Genetic test use by insurance firms discouraged by privacy watchdog

Use of genetic test results by insurance companies isn't justified, says Canada's privacy watchdog in urging insurers not to use them in assessing risk.

No laws in Canada that specifically prohibit genetic discrimination

Once strictly the domain of research labs, gene-sequencing tests increasingly are being used to help understand the genetic causes of disease, which raises questions about privacy if the information is used by insurance companies. (Jim Young/Reuters)

Use of genetic test results by insurance companies isn't justified, says Canada's privacy watchdog in urging insurers not to use them in assessing risk.

Protecting privacy in the face of advances in the science and technology of genetic testing is becoming challenging, the Office of the Privacy Commissioner of Canada says.

The tests can be used to see whether someone is at increased risk of certain medical conditions based on their genomic data. The tests have become easier to access for details about ancestry and future health.

"We are calling on the industry to refrain from asking for existing test results to assess insurance risk until the industry can clearly show that these tests are necessary and effective in assessing risk," Daniel Therrien said in a statement on Thursday.

"This would allow people to undergo genetic testing for various purposes without fear that the results may have a negative impact if they apply for insurance."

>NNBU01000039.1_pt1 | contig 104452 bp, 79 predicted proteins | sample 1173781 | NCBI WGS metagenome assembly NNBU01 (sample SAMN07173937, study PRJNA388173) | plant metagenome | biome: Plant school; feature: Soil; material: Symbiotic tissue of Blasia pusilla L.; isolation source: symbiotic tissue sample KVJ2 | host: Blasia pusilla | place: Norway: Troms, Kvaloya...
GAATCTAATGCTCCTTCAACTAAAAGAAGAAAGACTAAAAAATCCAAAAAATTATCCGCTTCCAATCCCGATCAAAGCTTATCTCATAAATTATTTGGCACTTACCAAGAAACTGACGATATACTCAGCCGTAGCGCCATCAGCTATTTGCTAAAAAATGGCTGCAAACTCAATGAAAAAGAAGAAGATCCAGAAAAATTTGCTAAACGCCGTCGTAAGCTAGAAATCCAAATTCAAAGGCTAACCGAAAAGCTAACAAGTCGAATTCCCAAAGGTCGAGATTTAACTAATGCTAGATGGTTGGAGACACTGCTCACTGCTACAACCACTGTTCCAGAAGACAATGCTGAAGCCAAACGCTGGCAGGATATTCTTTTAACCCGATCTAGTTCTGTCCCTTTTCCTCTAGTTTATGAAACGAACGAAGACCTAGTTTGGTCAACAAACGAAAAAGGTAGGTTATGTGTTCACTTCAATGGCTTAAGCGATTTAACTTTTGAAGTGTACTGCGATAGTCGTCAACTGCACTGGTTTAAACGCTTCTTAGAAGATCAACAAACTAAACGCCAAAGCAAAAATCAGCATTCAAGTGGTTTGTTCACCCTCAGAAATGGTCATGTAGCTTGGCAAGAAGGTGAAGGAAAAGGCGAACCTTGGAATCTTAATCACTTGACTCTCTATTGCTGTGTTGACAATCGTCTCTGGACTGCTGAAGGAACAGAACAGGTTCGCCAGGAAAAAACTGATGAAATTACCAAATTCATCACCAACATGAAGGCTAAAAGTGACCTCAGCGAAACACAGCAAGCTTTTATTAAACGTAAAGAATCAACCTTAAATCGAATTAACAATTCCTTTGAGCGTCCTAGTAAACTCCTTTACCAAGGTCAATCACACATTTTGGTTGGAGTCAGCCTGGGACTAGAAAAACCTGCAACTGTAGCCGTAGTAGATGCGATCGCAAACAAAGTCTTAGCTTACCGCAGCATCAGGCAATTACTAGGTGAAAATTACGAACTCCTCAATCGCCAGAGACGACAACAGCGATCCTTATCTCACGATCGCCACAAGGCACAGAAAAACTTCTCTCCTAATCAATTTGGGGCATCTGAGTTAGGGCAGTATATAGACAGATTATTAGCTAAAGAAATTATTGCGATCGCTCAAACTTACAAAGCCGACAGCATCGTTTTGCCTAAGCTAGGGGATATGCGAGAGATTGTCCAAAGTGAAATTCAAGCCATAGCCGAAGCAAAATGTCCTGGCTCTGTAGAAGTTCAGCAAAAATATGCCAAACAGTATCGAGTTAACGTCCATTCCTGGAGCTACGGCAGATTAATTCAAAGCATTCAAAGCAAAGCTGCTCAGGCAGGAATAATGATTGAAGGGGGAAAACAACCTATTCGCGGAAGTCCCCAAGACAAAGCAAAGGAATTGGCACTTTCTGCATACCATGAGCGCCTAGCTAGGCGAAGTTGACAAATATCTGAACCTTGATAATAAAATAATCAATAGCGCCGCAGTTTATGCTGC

Concerns have been raised about the potential for people to decline tests over fears the findings could lead to discrimination from insurance companies or employers.

The Canadian Life and Health Insurance Association, a non-profit industry group, said the industry should not require someone to get genetically tested before applying for insurance. But if the tests have already been conducted, insurance companies should be able to request the results.

Insurance group says genetic testing use 'necessary'

Frank Zinatelli, the association's vice-president and general counsel, said he has some concerns about the privacy commissioner's statement.

"It asserts that genetic testing information is not necessary for assessing the risk. We believe that it is," Zinatelli said.

"These are necessary pieces of information that can help the industry where the tests are valid to properly assess the level of risk that an applicant is bringing to the table when they apply for insurance."

There are no laws in Canada that specifically prohibit genetic discrimination. In October last year, Bill S-201 was introduced in the Senate with the aim to "prohibit and prevent genetic discrimination." If passed, insurers' access to the information would be limited.

A spokeswoman for the federal justice minister applauded the privacy commissioner's work.

"We reiterate the commitment made in our government’s throne speech to preventing employers and insurance companies from discriminating against Canadians on the basis of genetic testing," Mary Ann Dewey-Plante said in an email Friday. "Safeguarding families and our communities is a priority for this government, and we recognize that Canadians expect privacy when it comes to personal genetic information."

Geneticists also question the scientific credibility of some test kits.

With files from The Canadian Press


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